[00:02:31] And so it gives me a lot of pleasure to take something off their plate that I know they have to have and they know they have to have. It’s fun for me to be there to do a great job for them. Simply design groups started in 2003 in the quintessential manner of any good technology business in the basement.
[00:02:52] Russel: Are you sure of that? Was the web even invented in 2003, are you sure about that?
[00:02:56] David: We were pioneers in the field. It won’t say [00:03:00] that in the history books, really, but we feel like we really invented the modern internet. I, I think it started with us.
[00:03:07] Russel: I certainly remember for our own days it was the wild, wild West when it came to building websites.
[00:03:12] Seems like everybody was stealing how to do it from. All things not digital or online technology from construction or from advertising world or from software development. We certainly are a pioneer, sir. So tell us a little bit about your life before you stepped into the agency arena. Who was David before He was an agency man.
[00:03:31] David: So I dipped my toe into several different career paths that I didn’t like. As it turned out, I had graduated from college with a degree in technology consulting, which was awesome for the first couple years. And then after the technology consultant market just plummeted and no one was spending money on consultants like they used to be.
[00:03:55] I found myself with. Little bit of a gap in what I [00:04:00] was going to do. I tried my hand at church work. I tried my hand at in the financial industry, worked for JP Morgan Chase for a couple years, and all of those just felt a very difficult path for me in terms of my excitement for doing that kind of work. I had.
[00:04:18] Always had an inkling to graphic design, but I’m not a great artist. I had a little experience in college working on the university web team at Baylor, and that was a little fire that remained lit, so I pursued that and started Simply Design Group kind of as a fix for not having work that I enjoyed after trying several other things.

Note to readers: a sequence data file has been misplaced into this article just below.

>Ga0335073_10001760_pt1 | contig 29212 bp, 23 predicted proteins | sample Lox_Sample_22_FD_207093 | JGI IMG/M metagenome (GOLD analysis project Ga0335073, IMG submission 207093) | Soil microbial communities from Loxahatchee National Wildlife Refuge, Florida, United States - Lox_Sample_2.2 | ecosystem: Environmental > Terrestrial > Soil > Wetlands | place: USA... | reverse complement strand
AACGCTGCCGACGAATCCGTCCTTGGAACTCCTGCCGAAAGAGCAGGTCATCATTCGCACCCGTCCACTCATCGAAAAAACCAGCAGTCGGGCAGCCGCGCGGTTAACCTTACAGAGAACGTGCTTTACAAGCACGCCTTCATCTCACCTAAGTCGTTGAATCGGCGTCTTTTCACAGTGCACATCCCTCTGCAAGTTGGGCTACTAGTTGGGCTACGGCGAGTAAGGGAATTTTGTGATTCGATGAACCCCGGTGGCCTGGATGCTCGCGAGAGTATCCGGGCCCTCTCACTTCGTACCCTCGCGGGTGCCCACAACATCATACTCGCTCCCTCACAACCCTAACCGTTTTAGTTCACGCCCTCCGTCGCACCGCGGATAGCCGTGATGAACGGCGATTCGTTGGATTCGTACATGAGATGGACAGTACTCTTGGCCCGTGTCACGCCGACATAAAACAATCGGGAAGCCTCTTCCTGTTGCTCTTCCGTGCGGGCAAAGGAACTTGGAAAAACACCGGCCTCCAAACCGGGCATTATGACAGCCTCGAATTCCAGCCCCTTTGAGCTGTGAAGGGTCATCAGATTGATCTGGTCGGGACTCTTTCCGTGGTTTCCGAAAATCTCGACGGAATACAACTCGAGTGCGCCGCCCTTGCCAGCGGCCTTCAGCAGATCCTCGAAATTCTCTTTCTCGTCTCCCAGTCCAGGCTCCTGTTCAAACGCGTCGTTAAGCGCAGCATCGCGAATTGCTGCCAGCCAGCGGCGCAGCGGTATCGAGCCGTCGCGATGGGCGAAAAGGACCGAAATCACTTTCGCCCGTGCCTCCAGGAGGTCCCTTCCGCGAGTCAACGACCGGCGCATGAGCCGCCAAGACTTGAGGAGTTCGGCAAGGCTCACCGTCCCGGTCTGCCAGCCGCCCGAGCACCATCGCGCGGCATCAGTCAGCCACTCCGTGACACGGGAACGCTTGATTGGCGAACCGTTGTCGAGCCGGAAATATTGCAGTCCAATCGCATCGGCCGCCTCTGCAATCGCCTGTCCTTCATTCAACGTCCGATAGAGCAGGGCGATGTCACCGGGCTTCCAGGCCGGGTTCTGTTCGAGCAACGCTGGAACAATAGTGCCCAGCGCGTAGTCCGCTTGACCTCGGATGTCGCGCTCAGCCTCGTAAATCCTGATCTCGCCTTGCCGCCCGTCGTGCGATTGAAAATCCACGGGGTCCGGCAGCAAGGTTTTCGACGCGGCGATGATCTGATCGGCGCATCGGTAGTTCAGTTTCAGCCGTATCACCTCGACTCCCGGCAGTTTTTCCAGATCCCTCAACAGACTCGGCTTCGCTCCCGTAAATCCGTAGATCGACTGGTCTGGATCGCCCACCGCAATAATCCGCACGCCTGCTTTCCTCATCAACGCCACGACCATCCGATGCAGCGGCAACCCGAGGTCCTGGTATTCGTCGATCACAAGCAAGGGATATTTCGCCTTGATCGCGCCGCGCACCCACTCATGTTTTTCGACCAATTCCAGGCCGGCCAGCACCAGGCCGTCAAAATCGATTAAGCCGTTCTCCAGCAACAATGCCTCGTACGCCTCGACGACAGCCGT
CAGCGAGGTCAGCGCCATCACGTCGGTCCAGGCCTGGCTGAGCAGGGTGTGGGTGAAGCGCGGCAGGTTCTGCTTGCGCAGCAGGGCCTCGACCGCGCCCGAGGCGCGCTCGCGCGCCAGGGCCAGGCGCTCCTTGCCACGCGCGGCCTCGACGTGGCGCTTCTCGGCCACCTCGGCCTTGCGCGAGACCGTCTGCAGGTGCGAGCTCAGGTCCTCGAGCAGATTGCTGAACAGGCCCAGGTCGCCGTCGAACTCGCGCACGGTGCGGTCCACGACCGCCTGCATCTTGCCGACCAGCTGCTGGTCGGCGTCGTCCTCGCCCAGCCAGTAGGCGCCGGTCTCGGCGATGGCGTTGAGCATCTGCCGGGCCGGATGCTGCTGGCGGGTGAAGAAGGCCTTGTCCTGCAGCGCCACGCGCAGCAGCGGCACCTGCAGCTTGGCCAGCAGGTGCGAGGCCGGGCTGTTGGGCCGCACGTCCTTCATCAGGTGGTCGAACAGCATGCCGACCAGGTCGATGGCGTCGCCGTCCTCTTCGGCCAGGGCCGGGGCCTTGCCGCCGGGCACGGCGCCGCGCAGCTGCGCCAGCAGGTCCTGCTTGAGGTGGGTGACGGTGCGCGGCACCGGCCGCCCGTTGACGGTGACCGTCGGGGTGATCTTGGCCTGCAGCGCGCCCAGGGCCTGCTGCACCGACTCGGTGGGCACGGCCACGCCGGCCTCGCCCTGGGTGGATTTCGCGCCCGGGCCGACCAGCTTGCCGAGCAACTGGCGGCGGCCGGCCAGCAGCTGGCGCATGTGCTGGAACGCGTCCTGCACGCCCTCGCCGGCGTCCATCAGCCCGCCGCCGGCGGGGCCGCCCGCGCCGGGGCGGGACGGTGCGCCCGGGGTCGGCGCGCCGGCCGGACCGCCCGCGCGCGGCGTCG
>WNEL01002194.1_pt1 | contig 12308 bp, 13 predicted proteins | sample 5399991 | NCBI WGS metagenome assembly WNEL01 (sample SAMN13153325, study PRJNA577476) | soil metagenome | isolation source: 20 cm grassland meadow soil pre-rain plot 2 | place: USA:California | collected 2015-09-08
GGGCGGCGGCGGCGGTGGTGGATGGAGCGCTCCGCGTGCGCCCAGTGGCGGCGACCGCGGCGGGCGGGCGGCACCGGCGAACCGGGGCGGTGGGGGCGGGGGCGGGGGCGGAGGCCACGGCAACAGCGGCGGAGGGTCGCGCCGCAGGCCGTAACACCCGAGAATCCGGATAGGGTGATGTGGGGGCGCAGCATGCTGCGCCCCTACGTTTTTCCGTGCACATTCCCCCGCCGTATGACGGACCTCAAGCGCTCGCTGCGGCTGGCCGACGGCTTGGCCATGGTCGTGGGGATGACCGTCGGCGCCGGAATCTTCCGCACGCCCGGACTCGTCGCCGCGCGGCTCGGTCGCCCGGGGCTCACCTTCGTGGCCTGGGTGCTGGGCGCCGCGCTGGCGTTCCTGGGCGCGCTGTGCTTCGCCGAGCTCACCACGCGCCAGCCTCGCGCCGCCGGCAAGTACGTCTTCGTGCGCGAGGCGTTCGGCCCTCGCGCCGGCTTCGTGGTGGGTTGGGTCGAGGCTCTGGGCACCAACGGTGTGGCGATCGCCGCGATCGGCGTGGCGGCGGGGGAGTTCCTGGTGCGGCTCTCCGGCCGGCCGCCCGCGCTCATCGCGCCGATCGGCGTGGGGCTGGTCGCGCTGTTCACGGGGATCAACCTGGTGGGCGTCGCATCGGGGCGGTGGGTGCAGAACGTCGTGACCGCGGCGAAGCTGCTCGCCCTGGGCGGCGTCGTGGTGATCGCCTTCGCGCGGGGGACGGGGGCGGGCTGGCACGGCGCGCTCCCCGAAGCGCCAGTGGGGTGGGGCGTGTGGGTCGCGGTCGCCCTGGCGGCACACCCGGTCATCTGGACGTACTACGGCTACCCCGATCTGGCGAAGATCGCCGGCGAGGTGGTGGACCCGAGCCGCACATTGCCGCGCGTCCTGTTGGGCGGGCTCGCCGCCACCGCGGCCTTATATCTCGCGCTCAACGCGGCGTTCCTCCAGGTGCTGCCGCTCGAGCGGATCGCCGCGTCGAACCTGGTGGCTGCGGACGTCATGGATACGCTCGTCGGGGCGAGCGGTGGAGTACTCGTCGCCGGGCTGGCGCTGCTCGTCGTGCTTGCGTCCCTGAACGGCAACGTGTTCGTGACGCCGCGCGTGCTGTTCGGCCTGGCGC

[00:04:47] Russel: So you picked up some of the skills behind building websites. Is that what you actually did in your career for these other companies before you started?
[00:04:53] David: No, it’s not at all. I mean, I did some, when I worked at churches, I knew some [00:05:00] things. I knew more than anyone else about that type of work, and so certain things fell on my plate, but that was not my primary role at all.
[00:05:08] I was a personal banker for Chase Bank for a while, and I’ve been moved over into like an analyst role in their investment division and it was believably boring. I still feel bad for the people that were there cuz we were all losing parts of our soul every single day.
[00:05:30] Russel: So you transitioned from corporate businessman and completely unrelated field and started your agency.
[00:05:36] What was really that moment when you made that decision and decided to start your own agency? Is there a defining moment that you can re recall?
[00:05:43] David: I don’t know that there was a, a single incident. It was just the buildup of experiences that just did not do it for me and the times where I felt the most excited.
[00:05:56] Making money was when I was building websites for [00:06:00] people and the opportunity to have creativity, the opportunity to have variety and to do something that I felt like came from me and wasn’t just taking a direction from some job description that I just kind of had to adhere to. Had a lot more interest than.